The Georgia Strait Alliance, the David Suzuki Foundation and the Ocean Conservancy Society have all questioned the usefulness of artificial reefs for anything more than tourism diving destinations, and challenged their overall benefit to the environment. When we asked for long-term studies demonstrating the safety of these projects, we were told none were available. Would you want to take a risk like that with your land, your ocean? Because it is your land, your ocean, that we're talking about. We're just your neighbours. This is a provincial park, and these are federally governed waters. Under B.C. law, marine protected areas are "dedicated to the preservation of their natural environments." Is sinking a 371-foot warship with enough explosives to kill nearby seals in keeping with these goals? (for more info check out

As for our cabin, there are a few things that separate it from the Annapolis. It's smaller for one, a lot smaller. It isn't right in the middle of a publicly used park. It's being built on an old clearcut site, and we're working hard to keep our footprint as small as possible. But we're not trying to pass ourselves off as a benefit to the environment either (although the mice in the solar power tower might disagree!) It isn't covered in anti-fouling paint. It might fall down, but it will never irreparably harm the marine life in this small bay. And if there was any chance of that happening, I certainly hope you would speak out against it.

Anyhow, that's my own personal take on things. But you know I have an interest in preserving Halkett Bay the way it is. So I urge you to read about what some of the conservation organizations have said about artificial reefs. Read some of the things that have gone wrong. Think about how you want public land and protected marine habitats to be managed and preserved, and ask yourself if you think this project really serves those interests.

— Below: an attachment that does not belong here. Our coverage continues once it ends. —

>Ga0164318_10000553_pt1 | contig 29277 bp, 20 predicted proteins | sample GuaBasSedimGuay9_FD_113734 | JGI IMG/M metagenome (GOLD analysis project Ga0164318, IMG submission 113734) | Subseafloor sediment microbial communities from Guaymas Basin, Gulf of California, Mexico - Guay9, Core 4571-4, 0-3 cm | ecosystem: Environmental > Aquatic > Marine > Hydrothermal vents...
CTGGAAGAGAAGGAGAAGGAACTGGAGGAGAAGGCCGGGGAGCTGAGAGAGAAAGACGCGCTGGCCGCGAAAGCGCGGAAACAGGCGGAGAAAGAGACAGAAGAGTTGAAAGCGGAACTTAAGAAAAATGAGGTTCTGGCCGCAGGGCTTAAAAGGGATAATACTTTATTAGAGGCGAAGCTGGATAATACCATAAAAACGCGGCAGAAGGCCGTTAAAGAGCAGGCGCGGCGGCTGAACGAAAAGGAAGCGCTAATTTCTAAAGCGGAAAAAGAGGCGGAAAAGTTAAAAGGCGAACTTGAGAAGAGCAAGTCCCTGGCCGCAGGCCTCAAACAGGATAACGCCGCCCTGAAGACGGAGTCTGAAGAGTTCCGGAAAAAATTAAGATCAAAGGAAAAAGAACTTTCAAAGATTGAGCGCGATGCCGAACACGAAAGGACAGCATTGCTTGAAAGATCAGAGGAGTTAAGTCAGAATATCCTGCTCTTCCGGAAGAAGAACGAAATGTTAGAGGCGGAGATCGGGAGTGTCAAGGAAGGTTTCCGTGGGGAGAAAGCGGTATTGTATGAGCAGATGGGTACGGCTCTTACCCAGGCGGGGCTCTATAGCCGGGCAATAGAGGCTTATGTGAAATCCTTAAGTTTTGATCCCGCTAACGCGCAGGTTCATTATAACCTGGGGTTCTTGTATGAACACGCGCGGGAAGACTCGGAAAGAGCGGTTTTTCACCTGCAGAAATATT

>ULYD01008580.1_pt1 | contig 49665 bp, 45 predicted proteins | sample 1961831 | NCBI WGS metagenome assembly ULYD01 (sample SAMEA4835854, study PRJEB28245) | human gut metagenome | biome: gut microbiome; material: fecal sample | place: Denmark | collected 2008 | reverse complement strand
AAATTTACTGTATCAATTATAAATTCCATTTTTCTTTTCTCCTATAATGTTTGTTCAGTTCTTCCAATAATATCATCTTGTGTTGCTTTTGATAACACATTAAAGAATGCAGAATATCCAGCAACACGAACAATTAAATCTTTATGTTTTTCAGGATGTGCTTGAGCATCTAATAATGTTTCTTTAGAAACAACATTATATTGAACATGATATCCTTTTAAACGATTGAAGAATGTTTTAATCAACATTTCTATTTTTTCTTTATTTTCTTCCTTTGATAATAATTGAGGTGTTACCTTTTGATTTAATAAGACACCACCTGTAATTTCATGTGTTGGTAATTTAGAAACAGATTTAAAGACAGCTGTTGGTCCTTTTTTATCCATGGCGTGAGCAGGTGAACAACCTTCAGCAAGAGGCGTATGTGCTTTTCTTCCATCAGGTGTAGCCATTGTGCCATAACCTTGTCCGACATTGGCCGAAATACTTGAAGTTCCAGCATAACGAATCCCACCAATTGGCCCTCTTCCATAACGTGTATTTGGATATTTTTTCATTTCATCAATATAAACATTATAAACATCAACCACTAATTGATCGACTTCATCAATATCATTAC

sincerely yours,
sonja l.
Information on potential seal deaths:

Tuesday, July 7, 2009

The drawbridge deck

The very first lowering of the drawbridge deck. Due to a technical glitch, I lost the very first raising of the drawbridge, but I did capture the first lowering. In its final form, there will be some kind of mechanical means of lowering the bridge/deck, not those two burly men we see in the video.

The idea for a drawbridge deck came about after an extended discussion about mouse traps. Mice are a real problem in the winter. We decided rather than spend our time trying to figure out how to kill the mice, we'd try and keep them out instead. And thus the drawbridge deck was born. The second phase will be to wrap the posts with a foot wide piece of sheet metal, to keep them from crawling up.

For now though, we needed a wider deck/bridge to safely accomodate Big Build #1 coming at the end of the month.
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Thursday, July 2, 2009

Safety committee chairman injures finger

You can tell Kevin's just recently whacked his finger when he starts off our weekly update email with "First off I want to remind everyone the theme of this year is safety, just it case anyone forgot. " Just who might that be Kevin?
The finger is on the mend, and he doesn't think he'll lose the fingernail (but I'm willing to take bets...)
Lots of little things to finish up before Big Build #1 featuring a crew of no fewer than 14 siblings, parents, cousins headed up the hill to build that cabin! We are so excited and grateful for their help & think the week should be absolutely amazing.
This weekend I'll play catch-up with the camera and get some pictures of the top of the power tower railing, Maddy's composting/sawdust toilet (yet to be tested...), the new mini hotwater heater & some new improvements to the kitchen shack and the power tower and of course the new deck on the westside, replacing the old ramp.

a blog about 1 cabin and 7 ideas

local / logical / lots of uses / long lasting / low impact / low cost /loveable

Big thanks to everyone!

Help Gambier Island

Gambier Island is facing numerous environmental threats at the moment when we are seeing a rebirth of wildlife. Wolves, whales, owls and more, all around us we see evidence of an eco-system on the rebound. But that resurgence is threatened by plans to allow clear-cutting, develop LNG plants, sink warships.